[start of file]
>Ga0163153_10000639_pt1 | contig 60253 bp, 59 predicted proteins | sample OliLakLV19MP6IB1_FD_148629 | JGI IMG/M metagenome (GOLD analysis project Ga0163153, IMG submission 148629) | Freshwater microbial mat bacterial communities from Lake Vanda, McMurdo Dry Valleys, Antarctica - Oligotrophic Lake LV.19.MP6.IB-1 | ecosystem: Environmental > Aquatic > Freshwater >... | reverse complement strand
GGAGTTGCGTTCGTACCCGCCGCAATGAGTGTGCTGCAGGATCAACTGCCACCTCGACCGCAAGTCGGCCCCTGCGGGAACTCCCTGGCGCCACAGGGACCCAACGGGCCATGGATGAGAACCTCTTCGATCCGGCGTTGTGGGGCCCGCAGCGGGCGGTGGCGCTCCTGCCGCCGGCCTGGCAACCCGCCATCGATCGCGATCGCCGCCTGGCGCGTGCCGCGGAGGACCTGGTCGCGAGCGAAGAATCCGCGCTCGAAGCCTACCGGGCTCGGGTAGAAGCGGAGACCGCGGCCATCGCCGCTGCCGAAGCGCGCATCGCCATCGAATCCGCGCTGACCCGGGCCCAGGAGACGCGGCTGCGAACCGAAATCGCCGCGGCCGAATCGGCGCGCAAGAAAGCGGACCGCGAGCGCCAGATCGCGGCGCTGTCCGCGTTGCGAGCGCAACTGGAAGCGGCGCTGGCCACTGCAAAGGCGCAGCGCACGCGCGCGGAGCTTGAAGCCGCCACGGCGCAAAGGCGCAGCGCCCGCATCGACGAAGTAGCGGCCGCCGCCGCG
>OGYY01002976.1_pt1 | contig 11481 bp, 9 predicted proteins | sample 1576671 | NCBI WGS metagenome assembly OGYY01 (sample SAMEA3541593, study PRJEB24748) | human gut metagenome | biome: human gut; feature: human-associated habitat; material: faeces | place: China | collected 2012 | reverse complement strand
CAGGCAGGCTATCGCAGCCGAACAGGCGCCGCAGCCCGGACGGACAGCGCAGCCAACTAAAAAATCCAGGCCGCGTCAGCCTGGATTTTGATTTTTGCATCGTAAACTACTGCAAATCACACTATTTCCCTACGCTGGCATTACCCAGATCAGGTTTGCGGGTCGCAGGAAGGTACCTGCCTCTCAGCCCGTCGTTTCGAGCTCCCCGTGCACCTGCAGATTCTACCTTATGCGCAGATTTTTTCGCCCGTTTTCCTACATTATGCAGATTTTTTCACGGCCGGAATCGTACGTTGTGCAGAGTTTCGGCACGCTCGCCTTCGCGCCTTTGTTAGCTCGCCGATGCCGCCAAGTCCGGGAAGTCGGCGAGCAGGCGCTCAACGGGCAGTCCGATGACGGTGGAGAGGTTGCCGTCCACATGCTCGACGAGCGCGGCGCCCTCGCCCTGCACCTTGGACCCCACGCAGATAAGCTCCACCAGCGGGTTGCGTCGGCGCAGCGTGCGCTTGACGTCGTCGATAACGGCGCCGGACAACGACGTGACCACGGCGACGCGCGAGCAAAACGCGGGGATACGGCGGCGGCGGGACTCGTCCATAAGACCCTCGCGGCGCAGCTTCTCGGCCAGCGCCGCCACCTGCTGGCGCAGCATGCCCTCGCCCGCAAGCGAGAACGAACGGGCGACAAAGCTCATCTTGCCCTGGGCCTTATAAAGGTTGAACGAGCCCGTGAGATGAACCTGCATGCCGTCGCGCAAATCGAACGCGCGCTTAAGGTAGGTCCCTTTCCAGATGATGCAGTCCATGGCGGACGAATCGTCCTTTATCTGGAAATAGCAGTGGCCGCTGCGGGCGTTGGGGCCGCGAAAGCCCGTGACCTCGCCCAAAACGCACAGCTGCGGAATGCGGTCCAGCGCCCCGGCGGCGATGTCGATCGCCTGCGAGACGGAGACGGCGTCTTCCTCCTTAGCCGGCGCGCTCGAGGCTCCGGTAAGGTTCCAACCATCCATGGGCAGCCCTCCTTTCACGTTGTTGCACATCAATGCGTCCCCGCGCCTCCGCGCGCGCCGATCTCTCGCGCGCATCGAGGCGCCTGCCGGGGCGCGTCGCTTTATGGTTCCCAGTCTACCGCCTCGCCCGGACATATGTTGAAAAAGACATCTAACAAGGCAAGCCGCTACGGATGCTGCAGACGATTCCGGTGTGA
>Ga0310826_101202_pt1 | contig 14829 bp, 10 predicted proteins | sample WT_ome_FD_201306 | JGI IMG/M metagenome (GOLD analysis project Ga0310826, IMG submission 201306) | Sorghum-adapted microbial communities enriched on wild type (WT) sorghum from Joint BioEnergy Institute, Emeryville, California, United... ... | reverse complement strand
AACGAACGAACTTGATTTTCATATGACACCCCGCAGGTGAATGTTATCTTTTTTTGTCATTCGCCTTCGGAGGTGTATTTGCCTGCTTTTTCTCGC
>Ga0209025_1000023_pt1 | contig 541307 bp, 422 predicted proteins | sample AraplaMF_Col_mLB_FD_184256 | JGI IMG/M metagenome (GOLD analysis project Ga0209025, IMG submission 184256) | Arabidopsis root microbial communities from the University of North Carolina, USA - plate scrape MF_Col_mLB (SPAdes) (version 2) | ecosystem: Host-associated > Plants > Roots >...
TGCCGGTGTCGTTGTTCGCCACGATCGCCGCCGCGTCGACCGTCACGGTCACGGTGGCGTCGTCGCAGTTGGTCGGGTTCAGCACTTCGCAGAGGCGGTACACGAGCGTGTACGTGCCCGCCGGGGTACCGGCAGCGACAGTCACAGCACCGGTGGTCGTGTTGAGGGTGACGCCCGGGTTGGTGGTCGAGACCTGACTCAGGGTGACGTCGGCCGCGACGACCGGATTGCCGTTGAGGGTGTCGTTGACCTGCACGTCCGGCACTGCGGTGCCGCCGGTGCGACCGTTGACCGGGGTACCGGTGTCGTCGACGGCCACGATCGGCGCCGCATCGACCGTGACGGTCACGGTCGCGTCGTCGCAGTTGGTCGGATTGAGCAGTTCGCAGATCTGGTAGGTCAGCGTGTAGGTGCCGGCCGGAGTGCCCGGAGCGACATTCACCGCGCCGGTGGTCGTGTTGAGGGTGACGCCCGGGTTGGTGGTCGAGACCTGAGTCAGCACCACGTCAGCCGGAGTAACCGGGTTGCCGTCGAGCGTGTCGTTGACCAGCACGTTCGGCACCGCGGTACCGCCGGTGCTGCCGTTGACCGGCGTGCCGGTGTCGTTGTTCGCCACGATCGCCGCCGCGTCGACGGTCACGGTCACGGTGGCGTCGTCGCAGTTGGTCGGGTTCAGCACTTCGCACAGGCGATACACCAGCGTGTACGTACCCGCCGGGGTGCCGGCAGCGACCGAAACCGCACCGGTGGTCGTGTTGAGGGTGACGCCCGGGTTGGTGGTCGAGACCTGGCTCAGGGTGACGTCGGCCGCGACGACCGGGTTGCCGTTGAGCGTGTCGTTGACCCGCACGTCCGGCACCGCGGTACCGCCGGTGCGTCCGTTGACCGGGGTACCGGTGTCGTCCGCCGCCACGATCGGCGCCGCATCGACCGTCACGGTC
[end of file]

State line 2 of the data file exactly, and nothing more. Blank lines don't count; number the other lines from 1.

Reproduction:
GGAGTTGCGTTCGTACCCGCCGCAATGAGTGTGCTGCAGGATCAACTGCCACCTCGACCGCAAGTCGGCCCCTGCGGGAACTCCCTGGCGCCACAGGGACCCAACGGGCCATGGATGAGAACCTCTTCGATCCGGCGTTGTGGGGCCCGCAGCGGGCGGTGGCGCTCCTGCCGCCGGCCTGGCAACCCGCCATCGATCGCGATCGCCGCCTGGCGCGTGCCGCGGAGGACCTGGTCGCGAGCGAAGAATCCGCGCTCGAAGCCTACCGGGCTCGGGTAGAAGCGGAGACCGCGGCCATCGCCGCTGCCGAAGCGCGCATCGCCATCGAATCCGCGCTGACCCGGGCCCAGGAGACGCGGCTGCGAACCGAAATCGCCGCGGCCGAATCGGCGCGCAAGAAAGCGGACCGCGAGCGCCAGATCGCGGCGCTGTCCGCGTTGCGAGCGCAACTGGAAGCGGCGCTGGCCACTGCAAAGGCGCAGCGCACGCGCGCGGAGCTTGAAGCCGCCACGGCGCAAAGGCGCAGCGCCCGCATCGACGAAGTAGCGGCCGCCGCCGCG